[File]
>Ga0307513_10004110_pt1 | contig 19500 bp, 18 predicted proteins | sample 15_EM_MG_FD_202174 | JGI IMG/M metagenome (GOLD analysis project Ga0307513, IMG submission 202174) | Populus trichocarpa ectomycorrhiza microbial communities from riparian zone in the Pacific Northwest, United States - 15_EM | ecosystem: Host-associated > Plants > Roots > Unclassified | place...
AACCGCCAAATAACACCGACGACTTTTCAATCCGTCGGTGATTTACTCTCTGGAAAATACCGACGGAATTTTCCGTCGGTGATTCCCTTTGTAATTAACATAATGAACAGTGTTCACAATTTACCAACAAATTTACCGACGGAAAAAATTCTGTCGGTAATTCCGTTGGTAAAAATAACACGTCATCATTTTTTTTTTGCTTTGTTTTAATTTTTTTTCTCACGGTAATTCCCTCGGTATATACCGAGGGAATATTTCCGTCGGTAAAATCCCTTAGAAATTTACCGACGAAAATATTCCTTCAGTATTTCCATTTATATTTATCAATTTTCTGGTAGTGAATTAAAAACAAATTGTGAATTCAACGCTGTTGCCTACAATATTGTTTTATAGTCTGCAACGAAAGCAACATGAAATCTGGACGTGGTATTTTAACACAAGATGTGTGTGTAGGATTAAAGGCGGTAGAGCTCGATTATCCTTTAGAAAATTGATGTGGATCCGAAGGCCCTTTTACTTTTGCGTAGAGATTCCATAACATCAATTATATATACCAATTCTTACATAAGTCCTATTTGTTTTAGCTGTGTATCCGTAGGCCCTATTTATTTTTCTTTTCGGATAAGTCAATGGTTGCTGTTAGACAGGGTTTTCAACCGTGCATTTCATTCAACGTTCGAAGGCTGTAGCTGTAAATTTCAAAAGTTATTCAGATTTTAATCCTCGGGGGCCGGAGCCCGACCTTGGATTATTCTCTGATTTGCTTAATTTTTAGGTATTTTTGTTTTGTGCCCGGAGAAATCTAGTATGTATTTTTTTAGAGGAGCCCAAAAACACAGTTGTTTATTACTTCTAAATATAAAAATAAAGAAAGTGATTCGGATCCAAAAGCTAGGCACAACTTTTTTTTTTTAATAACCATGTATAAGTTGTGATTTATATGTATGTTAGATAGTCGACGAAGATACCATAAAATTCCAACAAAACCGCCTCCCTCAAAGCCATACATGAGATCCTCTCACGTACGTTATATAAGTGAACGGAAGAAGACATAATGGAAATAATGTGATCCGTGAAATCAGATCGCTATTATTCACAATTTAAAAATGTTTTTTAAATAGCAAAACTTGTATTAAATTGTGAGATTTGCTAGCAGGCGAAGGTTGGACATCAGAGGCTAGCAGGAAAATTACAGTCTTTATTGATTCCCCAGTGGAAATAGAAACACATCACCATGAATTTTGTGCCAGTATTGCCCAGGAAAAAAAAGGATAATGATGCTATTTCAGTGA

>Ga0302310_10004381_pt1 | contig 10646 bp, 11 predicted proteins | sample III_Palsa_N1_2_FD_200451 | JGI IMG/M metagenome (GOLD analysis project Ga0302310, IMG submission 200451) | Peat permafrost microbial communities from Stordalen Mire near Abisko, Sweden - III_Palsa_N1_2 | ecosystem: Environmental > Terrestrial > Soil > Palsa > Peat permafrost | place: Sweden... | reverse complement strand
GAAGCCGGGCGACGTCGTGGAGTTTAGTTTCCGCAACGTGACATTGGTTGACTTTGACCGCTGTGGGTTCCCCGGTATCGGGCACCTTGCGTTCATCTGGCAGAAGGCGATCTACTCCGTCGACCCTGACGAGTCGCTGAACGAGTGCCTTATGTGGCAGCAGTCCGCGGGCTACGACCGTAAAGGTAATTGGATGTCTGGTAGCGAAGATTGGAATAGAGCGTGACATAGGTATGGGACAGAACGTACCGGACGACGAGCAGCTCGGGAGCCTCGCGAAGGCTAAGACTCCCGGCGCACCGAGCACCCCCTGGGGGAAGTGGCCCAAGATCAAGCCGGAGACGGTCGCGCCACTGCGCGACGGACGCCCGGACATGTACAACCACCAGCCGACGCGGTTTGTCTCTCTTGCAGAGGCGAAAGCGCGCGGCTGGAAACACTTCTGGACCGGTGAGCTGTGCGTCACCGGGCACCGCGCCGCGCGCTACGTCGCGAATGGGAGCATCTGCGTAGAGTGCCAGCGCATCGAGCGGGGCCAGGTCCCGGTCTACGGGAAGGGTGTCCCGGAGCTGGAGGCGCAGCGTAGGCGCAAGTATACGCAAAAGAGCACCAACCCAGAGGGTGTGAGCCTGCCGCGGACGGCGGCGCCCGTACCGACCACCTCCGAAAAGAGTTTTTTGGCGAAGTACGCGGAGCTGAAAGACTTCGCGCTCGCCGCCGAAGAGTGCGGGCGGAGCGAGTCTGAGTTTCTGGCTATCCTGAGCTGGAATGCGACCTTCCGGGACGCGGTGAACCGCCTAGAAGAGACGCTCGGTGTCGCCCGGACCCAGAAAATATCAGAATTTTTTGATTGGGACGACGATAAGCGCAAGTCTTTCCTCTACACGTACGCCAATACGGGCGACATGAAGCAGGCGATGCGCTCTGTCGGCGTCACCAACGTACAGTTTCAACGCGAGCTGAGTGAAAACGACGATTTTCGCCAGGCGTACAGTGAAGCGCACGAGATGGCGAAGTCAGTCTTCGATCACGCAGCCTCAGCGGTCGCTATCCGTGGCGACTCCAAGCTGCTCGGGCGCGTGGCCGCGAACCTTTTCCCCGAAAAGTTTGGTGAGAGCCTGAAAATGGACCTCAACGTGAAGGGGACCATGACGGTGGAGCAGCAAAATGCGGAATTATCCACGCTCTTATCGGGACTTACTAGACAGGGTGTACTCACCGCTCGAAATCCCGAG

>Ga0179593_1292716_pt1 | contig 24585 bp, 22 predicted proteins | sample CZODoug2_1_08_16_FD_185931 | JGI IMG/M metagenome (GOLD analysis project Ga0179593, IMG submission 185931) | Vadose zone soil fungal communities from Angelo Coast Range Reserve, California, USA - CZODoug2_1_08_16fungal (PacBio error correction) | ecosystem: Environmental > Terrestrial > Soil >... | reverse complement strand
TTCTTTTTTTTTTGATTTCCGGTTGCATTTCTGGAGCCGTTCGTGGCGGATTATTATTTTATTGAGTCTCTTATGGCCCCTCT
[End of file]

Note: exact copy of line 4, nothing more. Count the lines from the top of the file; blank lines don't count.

GAAGCCGGGCGACGTCGTGGAGTTTAGTTTCCGCAACGTGACATTGGTTGACTTTGACCGCTGTGGGTTCCCCGGTATCGGGCACCTTGCGTTCATCTGGCAGAAGGCGATCTACTCCGTCGACCCTGACGAGTCGCTGAACGAGTGCCTTATGTGGCAGCAGTCCGCGGGCTACGACCGTAAAGGTAATTGGATGTCTGGTAGCGAAGATTGGAATAGAGCGTGACATAGGTATGGGACAGAACGTACCGGACGACGAGCAGCTCGGGAGCCTCGCGAAGGCTAAGACTCCCGGCGCACCGAGCACCCCCTGGGGGAAGTGGCCCAAGATCAAGCCGGAGACGGTCGCGCCACTGCGCGACGGACGCCCGGACATGTACAACCACCAGCCGACGCGGTTTGTCTCTCTTGCAGAGGCGAAAGCGCGCGGCTGGAAACACTTCTGGACCGGTGAGCTGTGCGTCACCGGGCACCGCGCCGCGCGCTACGTCGCGAATGGGAGCATCTGCGTAGAGTGCCAGCGCATCGAGCGGGGCCAGGTCCCGGTCTACGGGAAGGGTGTCCCGGAGCTGGAGGCGCAGCGTAGGCGCAAGTATACGCAAAAGAGCACCAACCCAGAGGGTGTGAGCCTGCCGCGGACGGCGGCGCCCGTACCGACCACCTCCGAAAAGAGTTTTTTGGCGAAGTACGCGGAGCTGAAAGACTTCGCGCTCGCCGCCGAAGAGTGCGGGCGGAGCGAGTCTGAGTTTCTGGCTATCCTGAGCTGGAATGCGACCTTCCGGGACGCGGTGAACCGCCTAGAAGAGACGCTCGGTGTCGCCCGGACCCAGAAAATATCAGAATTTTTTGATTGGGACGACGATAAGCGCAAGTCTTTCCTCTACACGTACGCCAATACGGGCGACATGAAGCAGGCGATGCGCTCTGTCGGCGTCACCAACGTACAGTTTCAACGCGAGCTGAGTGAAAACGACGATTTTCGCCAGGCGTACAGTGAAGCGCACGAGATGGCGAAGTCAGTCTTCGATCACGCAGCCTCAGCGGTCGCTATCCGTGGCGACTCCAAGCTGCTCGGGCGCGTGGCCGCGAACCTTTTCCCCGAAAAGTTTGGTGAGAGCCTGAAAATGGACCTCAACGTGAAGGGGACCATGACGGTGGAGCAGCAAAATGCGGAATTATCCACGCTCTTATCGGGACTTACTAGACAGGGTGTACTCACCGCTCGAAATCCCGAG